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How Tuberculosis Shaped Victorian Fashion

The deadly disease—and later efforts to control it—influenced trends for decades.

Smithsonian Magazine

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The long, trailing skirts of the Victorian period eventually fell out of favor when they were thought to harbor tuberculosis microbes. Credit: CatLane / Getty Images.

Marie Duplessis, French courtesan and Parisian celebrity, was a striking Victorian beauty. In her best-known portrait, by Édouard Viénot, her glossy black hair frames a beautiful, oval face with sparkling eyes and ivory skin. But Duplessis’ fame was short-lived. Like Violetta, the protagonist in Giuseppe Verdi’s opera La Traviata whose tale Duplessis inspired, Duplessis was afflicted with tuberculosis, which killed her in 1847 at the age of 23.

By the mid-1800s, tuberculosis had reached epidemic levels in Europe and the United States. The disease, now known to be infectious, attacks the lungs and damages other organs. Before the advent of antibiotics, its victims slowly wasted away, becoming pale and thin before finally dying of what was then known as consumption.

The Victorians romanticized the disease and the effects it caused in the gradual build to death. For decades, many beauty standards emulated or highlighted these effects. And as scientists gained greater understanding of the disease and how it was spread, the disease continued to keep its hold on fashion.

“Between 1780 and 1850, there is an increasing aestheticization of tuberculosis that becomes entwined with feminine beauty,” says Carolyn Day, an assistant professor of history at Furman University in South Carolina and author of the forthcoming book Consumptive Chic: A History of Fashion, Beauty and Disease, which explores how tuberculosis impacted early 19th century British fashion and perceptions of beauty.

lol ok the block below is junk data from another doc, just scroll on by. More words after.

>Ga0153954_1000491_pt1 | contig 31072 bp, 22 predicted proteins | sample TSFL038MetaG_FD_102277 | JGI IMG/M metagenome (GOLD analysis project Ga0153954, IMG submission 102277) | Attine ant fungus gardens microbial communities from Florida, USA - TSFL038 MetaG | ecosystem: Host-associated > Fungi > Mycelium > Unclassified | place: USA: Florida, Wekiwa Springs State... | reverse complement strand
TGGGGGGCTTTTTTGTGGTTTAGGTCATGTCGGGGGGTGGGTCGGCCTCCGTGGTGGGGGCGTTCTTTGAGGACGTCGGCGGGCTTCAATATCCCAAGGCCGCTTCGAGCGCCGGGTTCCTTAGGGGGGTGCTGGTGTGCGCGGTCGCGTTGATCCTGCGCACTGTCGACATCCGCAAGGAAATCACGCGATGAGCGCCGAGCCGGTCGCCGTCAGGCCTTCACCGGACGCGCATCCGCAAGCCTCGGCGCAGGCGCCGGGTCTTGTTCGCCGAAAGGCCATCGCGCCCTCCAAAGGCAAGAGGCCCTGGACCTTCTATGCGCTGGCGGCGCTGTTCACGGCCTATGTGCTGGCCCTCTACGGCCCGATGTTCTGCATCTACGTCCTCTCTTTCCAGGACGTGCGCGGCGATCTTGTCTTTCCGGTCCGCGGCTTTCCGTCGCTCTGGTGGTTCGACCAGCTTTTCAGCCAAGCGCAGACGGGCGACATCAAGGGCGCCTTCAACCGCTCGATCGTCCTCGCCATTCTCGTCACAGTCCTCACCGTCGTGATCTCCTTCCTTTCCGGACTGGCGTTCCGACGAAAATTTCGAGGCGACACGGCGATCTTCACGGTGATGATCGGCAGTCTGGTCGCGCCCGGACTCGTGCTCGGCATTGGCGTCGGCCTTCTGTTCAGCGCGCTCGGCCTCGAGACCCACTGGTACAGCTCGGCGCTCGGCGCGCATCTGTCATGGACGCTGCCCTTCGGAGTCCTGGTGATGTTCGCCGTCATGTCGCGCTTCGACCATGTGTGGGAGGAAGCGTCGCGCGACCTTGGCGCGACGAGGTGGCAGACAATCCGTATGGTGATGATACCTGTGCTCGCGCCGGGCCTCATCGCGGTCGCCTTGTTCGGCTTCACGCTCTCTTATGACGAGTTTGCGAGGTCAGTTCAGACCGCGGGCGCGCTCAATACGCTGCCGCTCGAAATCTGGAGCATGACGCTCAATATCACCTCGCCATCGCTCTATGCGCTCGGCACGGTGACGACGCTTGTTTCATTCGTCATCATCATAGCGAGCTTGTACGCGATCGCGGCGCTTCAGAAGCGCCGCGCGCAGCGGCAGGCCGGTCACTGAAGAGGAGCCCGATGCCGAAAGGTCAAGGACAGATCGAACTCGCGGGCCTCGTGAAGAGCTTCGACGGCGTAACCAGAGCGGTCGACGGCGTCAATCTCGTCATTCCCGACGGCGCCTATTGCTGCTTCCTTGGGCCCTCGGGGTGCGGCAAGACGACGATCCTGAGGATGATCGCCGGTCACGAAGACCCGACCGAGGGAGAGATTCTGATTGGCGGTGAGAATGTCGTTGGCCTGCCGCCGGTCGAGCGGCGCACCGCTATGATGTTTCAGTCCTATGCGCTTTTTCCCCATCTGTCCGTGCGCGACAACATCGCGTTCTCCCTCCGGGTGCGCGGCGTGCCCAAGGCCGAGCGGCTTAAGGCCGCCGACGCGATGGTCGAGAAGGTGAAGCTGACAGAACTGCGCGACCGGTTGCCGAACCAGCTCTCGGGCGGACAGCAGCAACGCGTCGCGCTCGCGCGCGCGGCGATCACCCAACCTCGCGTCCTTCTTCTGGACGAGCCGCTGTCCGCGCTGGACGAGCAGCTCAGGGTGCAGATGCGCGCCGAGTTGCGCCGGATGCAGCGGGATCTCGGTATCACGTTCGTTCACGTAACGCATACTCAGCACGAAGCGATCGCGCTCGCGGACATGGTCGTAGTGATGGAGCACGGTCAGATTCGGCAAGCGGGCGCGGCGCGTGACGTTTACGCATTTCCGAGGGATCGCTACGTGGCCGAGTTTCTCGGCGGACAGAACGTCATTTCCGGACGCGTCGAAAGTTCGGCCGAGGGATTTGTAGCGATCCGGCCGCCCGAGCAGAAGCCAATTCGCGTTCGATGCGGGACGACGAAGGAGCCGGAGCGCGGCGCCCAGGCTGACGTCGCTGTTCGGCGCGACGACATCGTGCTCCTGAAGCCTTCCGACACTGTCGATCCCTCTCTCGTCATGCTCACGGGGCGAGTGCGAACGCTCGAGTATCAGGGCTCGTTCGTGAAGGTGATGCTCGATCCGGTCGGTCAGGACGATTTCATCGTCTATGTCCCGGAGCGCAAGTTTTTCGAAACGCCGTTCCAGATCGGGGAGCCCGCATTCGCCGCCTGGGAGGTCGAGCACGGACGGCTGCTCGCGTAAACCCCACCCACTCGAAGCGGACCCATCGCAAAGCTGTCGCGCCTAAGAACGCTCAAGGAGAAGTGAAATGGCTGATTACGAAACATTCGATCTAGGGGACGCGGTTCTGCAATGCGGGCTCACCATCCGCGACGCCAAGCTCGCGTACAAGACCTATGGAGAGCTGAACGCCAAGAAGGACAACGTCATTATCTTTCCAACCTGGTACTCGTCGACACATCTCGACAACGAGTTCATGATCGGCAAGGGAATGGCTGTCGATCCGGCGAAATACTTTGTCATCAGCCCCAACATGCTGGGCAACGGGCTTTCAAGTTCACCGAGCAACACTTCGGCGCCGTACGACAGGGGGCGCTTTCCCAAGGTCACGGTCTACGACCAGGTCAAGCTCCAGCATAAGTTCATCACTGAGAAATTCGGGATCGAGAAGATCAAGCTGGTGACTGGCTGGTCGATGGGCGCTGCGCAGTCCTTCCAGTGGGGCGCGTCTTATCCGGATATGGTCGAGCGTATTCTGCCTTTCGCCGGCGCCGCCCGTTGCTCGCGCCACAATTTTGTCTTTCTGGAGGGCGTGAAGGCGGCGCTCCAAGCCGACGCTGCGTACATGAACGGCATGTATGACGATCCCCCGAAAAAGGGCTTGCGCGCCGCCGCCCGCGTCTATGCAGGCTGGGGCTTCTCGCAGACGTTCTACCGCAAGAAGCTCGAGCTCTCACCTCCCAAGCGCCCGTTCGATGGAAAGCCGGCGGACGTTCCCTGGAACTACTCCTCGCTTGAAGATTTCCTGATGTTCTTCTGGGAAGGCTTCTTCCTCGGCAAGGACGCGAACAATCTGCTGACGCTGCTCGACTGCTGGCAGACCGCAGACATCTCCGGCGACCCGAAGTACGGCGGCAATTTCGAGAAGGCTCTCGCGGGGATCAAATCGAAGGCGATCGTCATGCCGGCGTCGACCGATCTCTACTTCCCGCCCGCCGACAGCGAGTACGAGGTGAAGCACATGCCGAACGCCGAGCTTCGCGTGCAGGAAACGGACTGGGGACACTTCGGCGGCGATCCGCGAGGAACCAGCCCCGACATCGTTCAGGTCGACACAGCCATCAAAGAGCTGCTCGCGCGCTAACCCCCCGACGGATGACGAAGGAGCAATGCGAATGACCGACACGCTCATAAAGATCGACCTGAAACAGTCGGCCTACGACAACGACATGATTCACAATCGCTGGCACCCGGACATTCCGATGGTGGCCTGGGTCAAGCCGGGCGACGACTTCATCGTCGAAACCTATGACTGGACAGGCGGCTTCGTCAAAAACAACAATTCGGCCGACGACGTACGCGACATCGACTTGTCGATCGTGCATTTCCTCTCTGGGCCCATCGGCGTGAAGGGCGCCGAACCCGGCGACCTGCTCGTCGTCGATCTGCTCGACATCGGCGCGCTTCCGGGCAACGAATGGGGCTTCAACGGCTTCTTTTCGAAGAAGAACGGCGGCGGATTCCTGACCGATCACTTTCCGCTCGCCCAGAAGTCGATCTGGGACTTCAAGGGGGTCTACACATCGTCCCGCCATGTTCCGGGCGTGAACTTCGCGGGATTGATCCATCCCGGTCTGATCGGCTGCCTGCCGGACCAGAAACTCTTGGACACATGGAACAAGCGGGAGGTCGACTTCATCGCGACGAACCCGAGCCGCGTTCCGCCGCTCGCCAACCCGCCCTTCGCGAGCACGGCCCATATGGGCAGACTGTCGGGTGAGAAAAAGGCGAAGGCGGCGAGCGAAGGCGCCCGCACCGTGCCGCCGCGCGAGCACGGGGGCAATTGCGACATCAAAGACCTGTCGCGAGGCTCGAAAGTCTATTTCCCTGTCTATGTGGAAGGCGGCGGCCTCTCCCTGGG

During that time, consumption was thought to be caused by hereditary susceptibility and miasmas, or “bad airs,” in the environment. Among the upper class, one of the ways people judged a woman’s predisposition to tuberculosis was by her attractiveness, Days says. “That’s because tuberculosis enhances those things that are already established as beautiful in women,” she explains, such as the thinness and pale skin that result from weight loss and the lack of appetite caused by the disease.

The 1909 book Tuberculosis: A Treatise by American Authors on Its Etiology, Pathology, Frequency, Semeiology, Diagnosis, Prognosis, Prevention, and Treatment confirms this notion, with the authors noting: “A considerable number of patients have, and have had for years previous to their sickness, a delicate, transparent skin, as well as fine, silky hair.” Sparkling or dilated eyes, rosy cheeks and red lips were also common in tuberculosis patients—characteristics now known to be caused by frequent low-grade fever.

“We also begin to see elements in fashion that either highlight symptoms of the disease or physically emulate the illness,” Day says. The height of this so-called consumptive chic came in the mid-1800s, when fashionable pointed corsets showed off low, waifish waists and voluminous skirts further emphasized women’s narrow middles. Middle- and upper-class women also attempted to emulate the consumptive appearance by using makeup to lighten their skin, redden their lips and color their cheeks pink.